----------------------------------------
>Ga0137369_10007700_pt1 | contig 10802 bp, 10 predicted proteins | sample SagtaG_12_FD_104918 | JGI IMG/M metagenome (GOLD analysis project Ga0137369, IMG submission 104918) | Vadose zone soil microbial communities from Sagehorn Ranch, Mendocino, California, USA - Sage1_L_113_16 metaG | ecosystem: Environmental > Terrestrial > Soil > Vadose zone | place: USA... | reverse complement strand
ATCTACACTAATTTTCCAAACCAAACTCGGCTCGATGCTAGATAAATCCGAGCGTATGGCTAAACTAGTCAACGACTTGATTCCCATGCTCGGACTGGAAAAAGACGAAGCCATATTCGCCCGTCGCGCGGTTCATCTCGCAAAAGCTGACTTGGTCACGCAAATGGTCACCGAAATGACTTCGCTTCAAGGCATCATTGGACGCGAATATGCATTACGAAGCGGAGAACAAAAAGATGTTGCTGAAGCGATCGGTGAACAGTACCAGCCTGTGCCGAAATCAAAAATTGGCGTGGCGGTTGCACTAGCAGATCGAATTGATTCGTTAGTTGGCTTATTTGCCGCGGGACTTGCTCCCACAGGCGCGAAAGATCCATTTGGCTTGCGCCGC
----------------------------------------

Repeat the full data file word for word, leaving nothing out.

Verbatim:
>Ga0137369_10007700_pt1 | contig 10802 bp, 10 predicted proteins | sample SagtaG_12_FD_104918 | JGI IMG/M metagenome (GOLD analysis project Ga0137369, IMG submission 104918) | Vadose zone soil microbial communities from Sagehorn Ranch, Mendocino, California, USA - Sage1_L_113_16 metaG | ecosystem: Environmental > Terrestrial > Soil > Vadose zone | place: USA... | reverse complement strand
ATCTACACTAATTTTCCAAACCAAACTCGGCTCGATGCTAGATAAATCCGAGCGTATGGCTAAACTAGTCAACGACTTGATTCCCATGCTCGGACTGGAAAAAGACGAAGCCATATTCGCCCGTCGCGCGGTTCATCTCGCAAAAGCTGACTTGGTCACGCAAATGGTCACCGAAATGACTTCGCTTCAAGGCATCATTGGACGCGAATATGCATTACGAAGCGGAGAACAAAAAGATGTTGCTGAAGCGATCGGTGAACAGTACCAGCCTGTGCCGAAATCAAAAATTGGCGTGGCGGTTGCACTAGCAGATCGAATTGATTCGTTAGTTGGCTTATTTGCCGCGGGACTTGCTCCCACAGGCGCGAAAGATCCATTTGGCTTGCGCCGC